In the twinkling of an eye the man’s entire left side flared up in flames. With a howl of agony he threw himself to the ground, writhed and screamed and leaped to his feet again, and ran moaning up and down like a living torch, until he broke down, half-charred, and twitched, and then lay rigid. Captain Marschner saw him lying there and smelt the odour of burned flesh, and his eyes involuntarily strayed to his own hand on which a tiny, white spot just under his thumb reminded him of the torments he had suffered in his boyhood from a bad burn. (5)

Seriously wounded…………………………………………………………………………6, 5000,000

Otherwise wounded………………………………………………………………………14,000,000

We see men living with their skulls blown open., we see soldiers run with their two feet cut off, they stagger on their splintered stumps into the next shell-hole., a lance corporal crawls a mile and a half on his hands dragging his smashed knee after him., another goes to the dressing station and over his clasped hands bulge his intestines., we see men without jaws, without faces., we find one man who has held the artery of his arm in his teeth for two hours in order not to bleed to death. (2)

Lunch with Loti and a Lieutenant Simon who had his forearm broken and an eye shot out at the Marne. The horrible thing is that, when he describes how he was wounded, he no longer absorbs the attention of guests. Already (February 1915) indifference is growing. “One can’t get away from heroes,” it has been said

“Between 1915 and 1916 the French and British made five major assaults on the Western Front, the Germans one. None was decisive. None produced substantial changes in the relative positions of the belligerents. All resulted in tremendous losses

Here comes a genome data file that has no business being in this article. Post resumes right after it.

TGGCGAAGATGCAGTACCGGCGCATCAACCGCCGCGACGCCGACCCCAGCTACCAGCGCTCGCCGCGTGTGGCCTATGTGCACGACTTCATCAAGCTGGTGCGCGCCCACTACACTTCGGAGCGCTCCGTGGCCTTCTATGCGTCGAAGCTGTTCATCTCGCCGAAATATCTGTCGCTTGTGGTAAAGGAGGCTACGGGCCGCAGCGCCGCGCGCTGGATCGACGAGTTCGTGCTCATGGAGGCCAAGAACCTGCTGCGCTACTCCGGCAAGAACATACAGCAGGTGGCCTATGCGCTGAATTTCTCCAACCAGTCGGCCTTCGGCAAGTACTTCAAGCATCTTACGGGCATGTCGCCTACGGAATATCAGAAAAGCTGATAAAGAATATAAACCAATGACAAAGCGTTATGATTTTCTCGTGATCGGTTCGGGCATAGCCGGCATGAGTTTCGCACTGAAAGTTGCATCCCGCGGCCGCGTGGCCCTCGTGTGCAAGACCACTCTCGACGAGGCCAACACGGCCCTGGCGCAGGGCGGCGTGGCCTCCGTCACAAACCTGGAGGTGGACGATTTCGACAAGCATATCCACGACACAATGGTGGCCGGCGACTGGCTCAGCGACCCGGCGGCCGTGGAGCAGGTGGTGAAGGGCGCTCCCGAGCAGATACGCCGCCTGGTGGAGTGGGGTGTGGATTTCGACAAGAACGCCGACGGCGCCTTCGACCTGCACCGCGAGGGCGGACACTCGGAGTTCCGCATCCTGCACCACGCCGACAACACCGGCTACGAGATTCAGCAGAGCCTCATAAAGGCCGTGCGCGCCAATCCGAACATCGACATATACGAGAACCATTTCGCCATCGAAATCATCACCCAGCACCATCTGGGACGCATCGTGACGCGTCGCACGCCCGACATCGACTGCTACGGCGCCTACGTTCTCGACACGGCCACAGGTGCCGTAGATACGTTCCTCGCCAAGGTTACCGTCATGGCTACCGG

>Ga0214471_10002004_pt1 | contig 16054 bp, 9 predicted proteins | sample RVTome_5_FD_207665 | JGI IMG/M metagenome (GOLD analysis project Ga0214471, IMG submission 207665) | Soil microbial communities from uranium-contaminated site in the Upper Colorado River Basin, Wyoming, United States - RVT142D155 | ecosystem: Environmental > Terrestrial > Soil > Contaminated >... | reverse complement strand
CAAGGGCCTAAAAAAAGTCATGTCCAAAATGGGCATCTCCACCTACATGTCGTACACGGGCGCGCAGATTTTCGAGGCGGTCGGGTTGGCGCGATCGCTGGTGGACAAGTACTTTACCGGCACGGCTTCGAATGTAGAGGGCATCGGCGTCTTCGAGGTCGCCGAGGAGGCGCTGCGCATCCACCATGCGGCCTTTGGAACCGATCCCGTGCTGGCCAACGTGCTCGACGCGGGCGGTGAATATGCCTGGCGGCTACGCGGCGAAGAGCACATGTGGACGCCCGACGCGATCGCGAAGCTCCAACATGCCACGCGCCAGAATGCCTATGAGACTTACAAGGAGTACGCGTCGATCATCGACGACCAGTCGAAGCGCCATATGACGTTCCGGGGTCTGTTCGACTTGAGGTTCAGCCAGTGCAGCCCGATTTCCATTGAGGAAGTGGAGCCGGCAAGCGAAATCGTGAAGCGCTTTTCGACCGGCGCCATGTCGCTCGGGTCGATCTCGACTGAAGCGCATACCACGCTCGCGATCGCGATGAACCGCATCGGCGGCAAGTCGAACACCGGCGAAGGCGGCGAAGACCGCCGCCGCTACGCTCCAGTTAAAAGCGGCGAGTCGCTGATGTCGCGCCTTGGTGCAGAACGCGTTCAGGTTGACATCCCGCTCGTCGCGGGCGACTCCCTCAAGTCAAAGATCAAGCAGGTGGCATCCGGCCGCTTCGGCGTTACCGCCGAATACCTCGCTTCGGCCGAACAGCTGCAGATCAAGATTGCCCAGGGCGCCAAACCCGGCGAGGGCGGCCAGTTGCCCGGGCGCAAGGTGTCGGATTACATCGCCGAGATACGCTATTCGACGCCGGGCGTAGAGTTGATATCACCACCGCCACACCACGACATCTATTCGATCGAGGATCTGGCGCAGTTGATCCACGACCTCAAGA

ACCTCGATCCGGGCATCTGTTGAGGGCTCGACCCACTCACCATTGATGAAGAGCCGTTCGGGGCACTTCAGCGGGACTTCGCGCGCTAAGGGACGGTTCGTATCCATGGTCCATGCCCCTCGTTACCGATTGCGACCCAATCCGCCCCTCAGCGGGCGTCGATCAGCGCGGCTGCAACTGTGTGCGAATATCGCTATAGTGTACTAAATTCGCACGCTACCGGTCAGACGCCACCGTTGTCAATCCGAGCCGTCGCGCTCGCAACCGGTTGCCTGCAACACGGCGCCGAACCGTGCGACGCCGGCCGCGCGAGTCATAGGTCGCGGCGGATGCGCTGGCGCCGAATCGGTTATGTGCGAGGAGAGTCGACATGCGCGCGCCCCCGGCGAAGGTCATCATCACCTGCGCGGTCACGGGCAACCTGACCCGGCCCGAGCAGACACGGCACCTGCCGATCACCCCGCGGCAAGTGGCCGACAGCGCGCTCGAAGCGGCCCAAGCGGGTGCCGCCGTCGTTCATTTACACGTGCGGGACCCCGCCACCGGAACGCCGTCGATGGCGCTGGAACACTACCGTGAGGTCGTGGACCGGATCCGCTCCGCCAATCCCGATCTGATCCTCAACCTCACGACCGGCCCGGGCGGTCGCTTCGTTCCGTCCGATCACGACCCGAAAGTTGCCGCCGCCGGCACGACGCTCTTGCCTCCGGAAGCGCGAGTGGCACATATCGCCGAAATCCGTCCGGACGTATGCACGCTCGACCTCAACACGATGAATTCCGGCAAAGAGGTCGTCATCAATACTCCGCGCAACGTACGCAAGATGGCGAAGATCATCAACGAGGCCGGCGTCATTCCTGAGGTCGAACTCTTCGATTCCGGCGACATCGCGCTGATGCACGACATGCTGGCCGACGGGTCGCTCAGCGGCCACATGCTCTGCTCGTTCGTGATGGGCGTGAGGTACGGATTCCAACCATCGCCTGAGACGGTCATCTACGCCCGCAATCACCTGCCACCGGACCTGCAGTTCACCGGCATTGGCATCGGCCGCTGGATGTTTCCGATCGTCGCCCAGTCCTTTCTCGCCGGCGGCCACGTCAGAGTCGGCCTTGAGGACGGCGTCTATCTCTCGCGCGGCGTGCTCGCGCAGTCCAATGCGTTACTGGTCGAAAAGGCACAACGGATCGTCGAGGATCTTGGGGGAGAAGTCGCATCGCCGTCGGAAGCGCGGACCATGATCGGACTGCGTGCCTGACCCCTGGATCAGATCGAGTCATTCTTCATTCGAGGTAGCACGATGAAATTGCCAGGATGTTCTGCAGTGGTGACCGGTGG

.” – Rose Stein in M-DAY, (Harcourt, Brace)

Last winter at Verdun, a regiment of Zonaves had to halt in shell craters, before an attack on a night of bitter cold. The colonel telephoned to the general that his men would soon be frozen and unable to march. The general, snugly ensconced in his quarters, insisted on their remaining where they were. There were 1,200 cases of frozen feet, and 600 amputations. (4)

“… remembering the grey crooked fingers and thick drip of blood off canvas the bubbling when the ling cases try to breathe the muddy scraps of flesh you put in the ambulance alive and haul out dead
.” – 1919 (CAMERA EYE) John Das Passos (Harcourt, Brace).

They (wounded from the trenches in Serbia) were filthy, a bundle of rags, vermin, and dirt. Clay-caked they came from the trenches with matted hair and beards…with skins parched, cracked, and ingrained with filth…about their person, over their hands, their faces, their clothing, crawled vermin by the millions., the stench…was nauseating…Upon…the countenance of each was the expression such as only came after days of terrible suffering…their hands shook with palsy…poor starved skeletons, a mere framework of what had once been a muscular, well nourished, robust man in the prime of life…Our most repulsive cases were the patients whose entire bodies would fill without any apparent cause, resulting in death in four or five hours – probably a sequel of typhus…about 95% of the gun-shot wounds were infected…(5)

Civilian and non-combatant dead………………………………………..28,000,000